We are well into 2012 and I hope you have been successful with establishing your healthy lifestyle habits so far. If you have fallen off the wagon, today is the perfect day to recommit to your new habits. If you’ve been consistent with your new habits and are seeing the results, keep it up! Finally, if you have reached your goal, then congratulations! But to each and every one of you, remember that your habits must continue in order to maintain a healthy weight and to be your healthiest self.
Some of you might like the sound of living a healthy lifestyle, but might not know where to start. Getting healthy sounds simple enough, but there are so many areas to focus on that it can become overwhelming. If you're still having trouble identifying how to get healthier, the basics are a good place to start. As a physician, wife, mother of 5, weight loss success story, and a regular person just like you, here is a list of what I believe are some essentials for improving your health.
- Stop smoking. According to the CDC, ''tobacco use is the single most preventable cause of disease, disability, and death in the United States.'' That’s a pretty powerful statement. The CDC says that there are about 46.6 million smokers in the United States. Many people, including my patients, are under the false impression that smoking causes only lung cancer. Smoking causes more than just lung cancer. Stroke, heart disease, and chronic obstructive pulmonary disease (the disease that causes you to lug around a portable oxygen tank) are all associated with smoking. If you don’t stop smoking for your health, then do it for vanity reasons. If you didn’t know it already, smoking ages you. If you smoke long enough, your skin alone will advertise that you light up. Get help. Make an appointment with your physician to discuss your options if you need additional help with nicotine withdrawal.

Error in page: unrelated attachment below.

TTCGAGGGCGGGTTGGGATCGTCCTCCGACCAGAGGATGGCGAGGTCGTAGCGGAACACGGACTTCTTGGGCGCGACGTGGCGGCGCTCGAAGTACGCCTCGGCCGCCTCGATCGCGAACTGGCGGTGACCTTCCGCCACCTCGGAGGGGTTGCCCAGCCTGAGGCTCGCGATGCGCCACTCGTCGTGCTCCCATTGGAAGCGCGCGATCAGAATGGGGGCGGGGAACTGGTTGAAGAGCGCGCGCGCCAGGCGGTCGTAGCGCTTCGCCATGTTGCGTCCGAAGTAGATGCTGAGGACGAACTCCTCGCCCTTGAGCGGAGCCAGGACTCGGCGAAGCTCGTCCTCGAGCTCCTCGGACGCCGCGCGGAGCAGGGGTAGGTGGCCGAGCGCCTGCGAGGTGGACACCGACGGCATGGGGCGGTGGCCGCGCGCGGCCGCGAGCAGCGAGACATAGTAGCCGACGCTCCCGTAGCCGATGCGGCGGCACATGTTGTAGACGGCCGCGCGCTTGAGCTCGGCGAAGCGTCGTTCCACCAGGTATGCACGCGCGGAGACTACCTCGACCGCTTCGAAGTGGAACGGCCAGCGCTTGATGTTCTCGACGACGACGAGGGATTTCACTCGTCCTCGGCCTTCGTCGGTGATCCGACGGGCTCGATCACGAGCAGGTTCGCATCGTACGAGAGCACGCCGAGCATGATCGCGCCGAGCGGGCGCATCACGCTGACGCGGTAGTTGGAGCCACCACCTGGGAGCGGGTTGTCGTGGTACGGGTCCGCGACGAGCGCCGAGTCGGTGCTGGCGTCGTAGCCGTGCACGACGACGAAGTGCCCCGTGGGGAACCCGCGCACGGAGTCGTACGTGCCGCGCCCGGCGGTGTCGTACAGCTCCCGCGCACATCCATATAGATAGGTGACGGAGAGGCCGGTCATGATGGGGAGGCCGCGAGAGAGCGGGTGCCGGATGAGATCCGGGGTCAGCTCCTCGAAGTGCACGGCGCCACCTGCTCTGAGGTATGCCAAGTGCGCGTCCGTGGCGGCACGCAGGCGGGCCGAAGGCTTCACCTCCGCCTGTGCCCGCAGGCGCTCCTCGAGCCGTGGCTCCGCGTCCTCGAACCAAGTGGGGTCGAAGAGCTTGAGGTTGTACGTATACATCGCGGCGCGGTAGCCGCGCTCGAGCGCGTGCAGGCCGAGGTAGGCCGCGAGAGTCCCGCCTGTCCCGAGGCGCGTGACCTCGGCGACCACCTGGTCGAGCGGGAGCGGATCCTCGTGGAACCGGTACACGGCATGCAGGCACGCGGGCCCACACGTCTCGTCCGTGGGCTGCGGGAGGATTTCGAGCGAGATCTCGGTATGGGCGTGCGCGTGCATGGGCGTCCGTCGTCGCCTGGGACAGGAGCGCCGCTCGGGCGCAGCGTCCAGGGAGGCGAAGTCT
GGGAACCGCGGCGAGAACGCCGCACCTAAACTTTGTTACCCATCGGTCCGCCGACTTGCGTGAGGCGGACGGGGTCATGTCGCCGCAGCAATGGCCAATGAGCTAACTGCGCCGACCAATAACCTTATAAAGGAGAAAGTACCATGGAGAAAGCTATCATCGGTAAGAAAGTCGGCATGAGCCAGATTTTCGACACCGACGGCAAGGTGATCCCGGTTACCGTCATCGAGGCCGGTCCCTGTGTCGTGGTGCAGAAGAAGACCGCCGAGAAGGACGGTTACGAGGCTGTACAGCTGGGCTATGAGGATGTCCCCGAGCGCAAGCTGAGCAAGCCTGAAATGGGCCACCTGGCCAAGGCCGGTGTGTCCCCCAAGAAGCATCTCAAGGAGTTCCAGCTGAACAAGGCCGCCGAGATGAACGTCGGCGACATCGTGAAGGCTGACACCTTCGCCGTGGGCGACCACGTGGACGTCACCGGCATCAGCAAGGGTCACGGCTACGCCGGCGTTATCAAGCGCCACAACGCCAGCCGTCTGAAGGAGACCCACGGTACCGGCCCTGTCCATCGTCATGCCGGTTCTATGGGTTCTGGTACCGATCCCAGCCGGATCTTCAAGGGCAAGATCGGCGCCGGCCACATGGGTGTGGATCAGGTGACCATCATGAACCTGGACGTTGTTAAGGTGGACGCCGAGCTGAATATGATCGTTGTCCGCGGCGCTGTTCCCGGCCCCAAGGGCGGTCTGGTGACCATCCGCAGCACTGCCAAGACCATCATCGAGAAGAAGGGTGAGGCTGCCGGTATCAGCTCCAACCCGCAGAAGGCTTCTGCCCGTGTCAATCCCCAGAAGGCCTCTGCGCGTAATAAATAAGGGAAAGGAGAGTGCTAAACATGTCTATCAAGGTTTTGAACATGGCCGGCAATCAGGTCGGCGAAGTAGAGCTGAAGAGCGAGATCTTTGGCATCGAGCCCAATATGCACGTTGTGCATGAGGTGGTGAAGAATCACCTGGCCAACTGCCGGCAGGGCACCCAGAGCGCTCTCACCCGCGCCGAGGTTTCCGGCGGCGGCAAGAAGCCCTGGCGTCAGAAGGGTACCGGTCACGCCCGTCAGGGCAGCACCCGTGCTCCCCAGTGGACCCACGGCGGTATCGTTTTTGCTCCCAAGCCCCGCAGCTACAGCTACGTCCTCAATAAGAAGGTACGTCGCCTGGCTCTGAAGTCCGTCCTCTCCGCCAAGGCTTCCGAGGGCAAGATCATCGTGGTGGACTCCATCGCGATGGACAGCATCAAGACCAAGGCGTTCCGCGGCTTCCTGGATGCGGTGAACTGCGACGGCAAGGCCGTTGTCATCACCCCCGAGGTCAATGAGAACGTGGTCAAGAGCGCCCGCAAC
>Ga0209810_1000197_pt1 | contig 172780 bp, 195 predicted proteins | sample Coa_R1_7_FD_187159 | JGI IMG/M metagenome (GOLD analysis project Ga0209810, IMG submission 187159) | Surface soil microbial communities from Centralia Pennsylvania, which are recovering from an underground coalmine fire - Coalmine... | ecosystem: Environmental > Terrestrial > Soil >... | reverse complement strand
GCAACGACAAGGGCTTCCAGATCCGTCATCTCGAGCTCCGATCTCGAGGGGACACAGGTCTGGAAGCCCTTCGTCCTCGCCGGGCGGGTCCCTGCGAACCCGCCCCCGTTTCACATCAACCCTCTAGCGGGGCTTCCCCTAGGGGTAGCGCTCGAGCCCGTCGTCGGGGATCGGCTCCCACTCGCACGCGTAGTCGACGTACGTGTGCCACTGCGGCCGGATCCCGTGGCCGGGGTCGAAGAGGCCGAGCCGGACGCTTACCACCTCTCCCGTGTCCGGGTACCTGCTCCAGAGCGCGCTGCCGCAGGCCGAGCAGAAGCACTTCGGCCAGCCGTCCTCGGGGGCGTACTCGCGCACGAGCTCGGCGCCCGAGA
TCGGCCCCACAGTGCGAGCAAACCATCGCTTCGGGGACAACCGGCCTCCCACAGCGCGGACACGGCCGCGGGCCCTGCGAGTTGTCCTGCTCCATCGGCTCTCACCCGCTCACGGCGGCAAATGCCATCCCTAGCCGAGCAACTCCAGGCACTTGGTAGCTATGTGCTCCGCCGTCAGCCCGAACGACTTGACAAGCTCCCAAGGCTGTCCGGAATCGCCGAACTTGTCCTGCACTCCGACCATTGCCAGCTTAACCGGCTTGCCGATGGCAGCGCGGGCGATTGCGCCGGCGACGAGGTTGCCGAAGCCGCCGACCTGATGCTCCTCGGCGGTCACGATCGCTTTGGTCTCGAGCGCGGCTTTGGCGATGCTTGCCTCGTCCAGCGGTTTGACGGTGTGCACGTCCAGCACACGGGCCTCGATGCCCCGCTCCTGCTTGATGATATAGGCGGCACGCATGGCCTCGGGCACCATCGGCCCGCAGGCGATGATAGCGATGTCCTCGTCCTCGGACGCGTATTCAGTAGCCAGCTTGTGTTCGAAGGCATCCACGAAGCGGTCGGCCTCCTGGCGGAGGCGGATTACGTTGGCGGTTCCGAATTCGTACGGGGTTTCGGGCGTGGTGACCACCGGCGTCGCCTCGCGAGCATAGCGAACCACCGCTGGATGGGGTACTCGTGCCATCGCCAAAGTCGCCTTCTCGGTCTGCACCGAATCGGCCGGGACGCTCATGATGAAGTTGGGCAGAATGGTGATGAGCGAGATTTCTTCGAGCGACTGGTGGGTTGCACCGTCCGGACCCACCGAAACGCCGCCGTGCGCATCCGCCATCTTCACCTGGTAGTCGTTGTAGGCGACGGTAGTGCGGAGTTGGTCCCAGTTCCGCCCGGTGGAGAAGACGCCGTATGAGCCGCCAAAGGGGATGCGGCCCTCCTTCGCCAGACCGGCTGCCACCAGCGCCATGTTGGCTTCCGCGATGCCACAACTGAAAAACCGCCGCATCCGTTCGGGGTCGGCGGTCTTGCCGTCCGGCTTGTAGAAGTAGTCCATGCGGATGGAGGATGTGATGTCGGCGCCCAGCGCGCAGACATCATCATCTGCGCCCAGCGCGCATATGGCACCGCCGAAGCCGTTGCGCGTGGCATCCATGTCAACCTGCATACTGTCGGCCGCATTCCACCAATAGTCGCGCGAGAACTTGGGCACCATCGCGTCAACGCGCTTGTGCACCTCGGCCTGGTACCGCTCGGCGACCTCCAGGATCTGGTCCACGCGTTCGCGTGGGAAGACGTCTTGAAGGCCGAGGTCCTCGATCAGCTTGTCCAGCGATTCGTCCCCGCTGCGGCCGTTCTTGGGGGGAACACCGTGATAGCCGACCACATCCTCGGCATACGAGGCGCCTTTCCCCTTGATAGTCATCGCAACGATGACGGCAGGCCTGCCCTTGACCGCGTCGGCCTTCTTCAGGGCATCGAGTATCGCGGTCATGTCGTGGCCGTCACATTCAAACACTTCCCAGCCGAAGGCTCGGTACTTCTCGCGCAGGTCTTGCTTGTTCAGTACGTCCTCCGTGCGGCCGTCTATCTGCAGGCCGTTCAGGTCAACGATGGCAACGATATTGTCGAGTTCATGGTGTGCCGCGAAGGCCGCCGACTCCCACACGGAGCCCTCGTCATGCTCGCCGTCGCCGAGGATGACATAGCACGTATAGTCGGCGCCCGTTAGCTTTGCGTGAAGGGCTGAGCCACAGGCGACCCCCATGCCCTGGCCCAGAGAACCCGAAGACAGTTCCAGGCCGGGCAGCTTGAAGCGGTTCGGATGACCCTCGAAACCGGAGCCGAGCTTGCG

- Lose weight. According to the CDC, the amount of obese adults in the US grew by 2.4 million between 2007 and 2009. Obesity is considered an epidemic, and is very costly to the United States. In 2008, about 147 billion dollars were spent in medical costs in the U.S. due to obesity-related complications. Obesity increases the risk of many diseases including diabetes, high blood pressure, high cholesterol, stroke, heart disease, and certain types of cancer. Losing just 10 percent of your body weight is beneficial for your health, according to studies.
- Exercise. Getting consistent exercise is probably one of the most difficult parts of achieving a healthy lifestyle. We all know that exercise burns calories, which in turn can speed up weight loss. But, did you know that exercise is far more important than just increasing your calorie deficit? Even without changing your diet, exercise is beneficial for your health. Exercise has been shown to lower the risk of early death, heart disease, stroke, type 2 diabetes, high blood pressure, colon and breast cancer, adverse blood lipid profile, and metabolic syndrome. Other benefits include prevention of weight gain, weight loss when combined with diet, improved cardiorespiratory and muscular fitness, prevention of falls, reduced depression, and better cognitive function in older adults. I could give an entire lecture on the different types of exercise, but in the end, the best exercise for you is whatever keeps you coming back.